Any such bribe must be given in good conscience with the goal of reaching a righteous end. But if the goal and motivation are righteous then paying a bribe is perfectly acceptable.

  2. @Dave and Stacey, your original distinction between extortion and bribery is helpful but I think Darrell is right that the Bible condemns taking bribes, not offering them. Of course, someone will say that you are causing the person to sin (do what they ought not to); however, I think that depends on whether you are defining "ought" by man's values or God's values. If I were smuggling Jews out of Nazi Germany and paid a soldier to look the other way, am I paying him to do what he ought not (disobey as a soldier) or to do what he ought (show mercy as a human)?

    @Darrell, I resonate with all your thoughts save your inclusion of Mt 5:40-41. The only caveat I would add (and expect your agreement) is that we must be careful of the indirect effects of our actions. In some cases, bribery could cast us as underhanded and dependent on human means. Ezra was unwilling to ask for an armed guard (Ez 8:22) because he did not want to portray Yahweh as weak.

    -Warren

  3. Hi Dave, We've been in Cameroon a long time. We have alternate ideas to think about. If you'd like we could chat on the phone about this, or we could send an email. In general when faced with one of the types of friends on the side of the road, we have certain inner protocol we follow. We've never paid a bribe on the side of the road.

  4. I agree with Warren that there may be indirect effects and you've mentioned that as well, Dave, in that missionaries in Cameroon generally refuse to pay when extorted and hence are more likely to be left alone. It is very much a wisdom issue, will depend on individual circumstances, etc.

    Wondering why you find the inclusion of Mt 5:40-41 objectionable, Warren? You think the text can't be applied to civil corruption?

  5. @Warren – I have never really thought about it like that. This discussion is really challenging me. I wonder though if it seems less right when the correct moral governmental action is not so clear. Say, the government has a policy that you have to pay a 10% tax on shipments and I pay 5% to a customs agent and save money. It is not morally wrong to charge a tax on shipments (would that be a tariff?). Seems to make the issue a bit more grey.

    @Darrell – Do you have to be a legalist/moralist to believe that it was wrong for Rahab to lie? Though the Bible does not condemn her lie, it also does not praise it. Instead it praises her for her giving friendly welcome to the spies. So, your argument seems approval by silence. Whereas the Bible clearly says deceit is wrong (Proverbs 12:17). Second, I have a hard time saying that it is evil to take a bribe and not to give it. See the example above. I would be paying a man to not do his job when I am called to submit to the government. And what if it was to find an innocent man guilty? I would not be performing injustice, but encouraging it. Is bribery only wrong when it hurts others? As I said, this conversation is challenging me. I want to think rightly in this area. So, please continue to challenge me.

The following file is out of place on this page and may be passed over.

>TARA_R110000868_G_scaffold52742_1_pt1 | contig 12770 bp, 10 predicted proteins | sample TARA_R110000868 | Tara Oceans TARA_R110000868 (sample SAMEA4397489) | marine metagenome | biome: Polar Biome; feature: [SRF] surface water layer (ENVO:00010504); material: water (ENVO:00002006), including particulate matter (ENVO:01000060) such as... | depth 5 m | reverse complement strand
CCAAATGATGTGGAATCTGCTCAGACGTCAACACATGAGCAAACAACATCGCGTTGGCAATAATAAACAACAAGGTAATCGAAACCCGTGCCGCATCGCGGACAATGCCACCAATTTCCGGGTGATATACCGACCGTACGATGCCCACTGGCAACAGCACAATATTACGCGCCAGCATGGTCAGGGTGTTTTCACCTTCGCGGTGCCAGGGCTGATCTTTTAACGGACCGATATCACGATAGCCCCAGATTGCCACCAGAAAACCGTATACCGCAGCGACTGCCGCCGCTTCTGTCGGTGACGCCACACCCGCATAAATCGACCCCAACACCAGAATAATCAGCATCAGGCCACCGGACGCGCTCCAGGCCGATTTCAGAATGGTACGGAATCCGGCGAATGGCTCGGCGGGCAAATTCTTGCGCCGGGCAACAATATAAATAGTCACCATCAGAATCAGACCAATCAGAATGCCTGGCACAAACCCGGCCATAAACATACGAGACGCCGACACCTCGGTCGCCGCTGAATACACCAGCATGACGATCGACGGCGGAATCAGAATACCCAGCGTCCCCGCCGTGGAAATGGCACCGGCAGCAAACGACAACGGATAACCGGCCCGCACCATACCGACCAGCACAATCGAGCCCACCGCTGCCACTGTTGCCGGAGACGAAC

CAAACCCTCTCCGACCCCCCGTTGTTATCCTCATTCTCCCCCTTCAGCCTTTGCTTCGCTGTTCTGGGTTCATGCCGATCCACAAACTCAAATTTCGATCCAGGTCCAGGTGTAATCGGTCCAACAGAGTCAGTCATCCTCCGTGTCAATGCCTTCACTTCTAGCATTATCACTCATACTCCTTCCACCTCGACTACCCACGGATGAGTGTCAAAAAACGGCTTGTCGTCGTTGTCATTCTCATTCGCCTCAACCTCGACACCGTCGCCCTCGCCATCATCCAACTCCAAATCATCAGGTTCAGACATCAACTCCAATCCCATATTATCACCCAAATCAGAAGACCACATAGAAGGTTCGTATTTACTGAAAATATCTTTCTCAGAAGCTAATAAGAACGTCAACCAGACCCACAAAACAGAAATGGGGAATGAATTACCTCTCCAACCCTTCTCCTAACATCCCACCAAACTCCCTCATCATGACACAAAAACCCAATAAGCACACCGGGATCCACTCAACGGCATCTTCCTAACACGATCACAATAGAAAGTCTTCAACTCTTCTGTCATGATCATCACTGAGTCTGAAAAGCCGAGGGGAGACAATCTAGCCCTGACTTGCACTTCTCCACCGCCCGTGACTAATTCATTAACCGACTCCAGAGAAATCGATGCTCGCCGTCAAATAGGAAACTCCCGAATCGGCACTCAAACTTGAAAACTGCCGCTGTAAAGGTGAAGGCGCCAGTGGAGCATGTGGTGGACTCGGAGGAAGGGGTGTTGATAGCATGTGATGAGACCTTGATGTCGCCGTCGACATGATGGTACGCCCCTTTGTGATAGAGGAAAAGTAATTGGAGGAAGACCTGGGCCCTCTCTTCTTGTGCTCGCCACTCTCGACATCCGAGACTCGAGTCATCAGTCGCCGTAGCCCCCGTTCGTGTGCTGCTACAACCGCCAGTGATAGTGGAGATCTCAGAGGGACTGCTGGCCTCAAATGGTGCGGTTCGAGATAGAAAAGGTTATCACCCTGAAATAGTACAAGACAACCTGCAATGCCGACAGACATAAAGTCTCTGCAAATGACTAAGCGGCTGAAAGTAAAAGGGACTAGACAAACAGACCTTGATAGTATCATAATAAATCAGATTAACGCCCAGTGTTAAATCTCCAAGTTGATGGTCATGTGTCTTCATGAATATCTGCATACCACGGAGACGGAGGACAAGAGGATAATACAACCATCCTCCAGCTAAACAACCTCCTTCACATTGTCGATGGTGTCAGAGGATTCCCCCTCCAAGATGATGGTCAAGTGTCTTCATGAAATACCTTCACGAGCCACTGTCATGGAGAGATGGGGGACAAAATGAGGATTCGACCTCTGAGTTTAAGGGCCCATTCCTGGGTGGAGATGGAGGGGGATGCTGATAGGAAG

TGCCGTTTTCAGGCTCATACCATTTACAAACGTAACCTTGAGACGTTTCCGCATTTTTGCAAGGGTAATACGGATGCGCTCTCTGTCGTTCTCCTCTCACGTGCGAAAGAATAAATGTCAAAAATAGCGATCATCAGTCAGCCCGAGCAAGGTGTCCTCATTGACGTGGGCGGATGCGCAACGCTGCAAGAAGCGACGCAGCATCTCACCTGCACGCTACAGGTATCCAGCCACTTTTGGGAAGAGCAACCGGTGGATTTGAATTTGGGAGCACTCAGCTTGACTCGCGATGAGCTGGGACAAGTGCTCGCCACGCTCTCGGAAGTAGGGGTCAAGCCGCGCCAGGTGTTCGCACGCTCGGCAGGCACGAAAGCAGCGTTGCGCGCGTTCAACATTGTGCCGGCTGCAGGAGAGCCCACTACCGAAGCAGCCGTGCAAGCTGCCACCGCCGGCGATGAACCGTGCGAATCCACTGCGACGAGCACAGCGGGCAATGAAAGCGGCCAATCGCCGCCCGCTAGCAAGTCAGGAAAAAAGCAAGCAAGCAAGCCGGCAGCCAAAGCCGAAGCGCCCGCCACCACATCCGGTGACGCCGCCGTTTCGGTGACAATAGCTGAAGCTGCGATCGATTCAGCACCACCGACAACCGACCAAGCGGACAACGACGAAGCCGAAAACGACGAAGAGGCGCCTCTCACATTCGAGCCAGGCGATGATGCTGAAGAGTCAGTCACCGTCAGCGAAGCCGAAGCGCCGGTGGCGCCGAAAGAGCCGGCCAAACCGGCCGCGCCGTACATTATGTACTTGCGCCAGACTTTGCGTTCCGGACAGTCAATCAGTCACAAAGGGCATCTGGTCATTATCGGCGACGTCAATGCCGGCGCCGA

@Paula – can you email me? We are going to be on the road for the next few weeks, but I would love to hear your perspective.

  6. Dave, I would say that there is a distinction between deception done with a righteous motivation and giving false witness, which is what I think is in view in Proverbs 12:17. Giving false testimony distorts justice and is punished by the law accordingly. Engaging in a deceptive act, however, may advance the cause of justice.

    As for Rahab, the commentators defending her actions would argue that the law of God permits men to lie in certain situations (e.g., Warren’s example of a Nazi guard who stops by your house where you are hiding a Jewish family in violation of a state directive.) I don't think there is anything unusual in that position.

    My use of the terms legalist and moralist are probably too strong for the context and I should have chosen my words a bit more carefully.

    Bribery certainly can be a sin. In your example where a legitimate tax is imposed by rightful authorities, using bribery to circumvent established law clearly appears problematic on its face. Likewise if an act will cause evident harm to an innocent party it should be avoided. Based on the example you provided I didn’t assume that would typically be the case, but I am speaking with a great deal of ignorance about the types of situations you might face.

  7. Hi guys. I spent 3.5 years in Namibia, Africa pretty recently.

    One thing that's important to remember in the book of Proverbs is that they are descriptive, not necessarily prescriptive, and that they often aren't imperatives either. It's wisdom; it describes life the way it is.

    With that said, I'm all for Rahab and the other civilly disobedient Bible characters.

    This is what I would do in the situation: politely and firmly tell the gentleman that you are not going to pay him anything. He must do the job he is paid to do and let you go on your way and that is that.

    I suspect the person living there now will tell you something similar.

    As a foreign face in Africa you will quickly pick up the polite & firm ability to tell people how it is as a survival skill.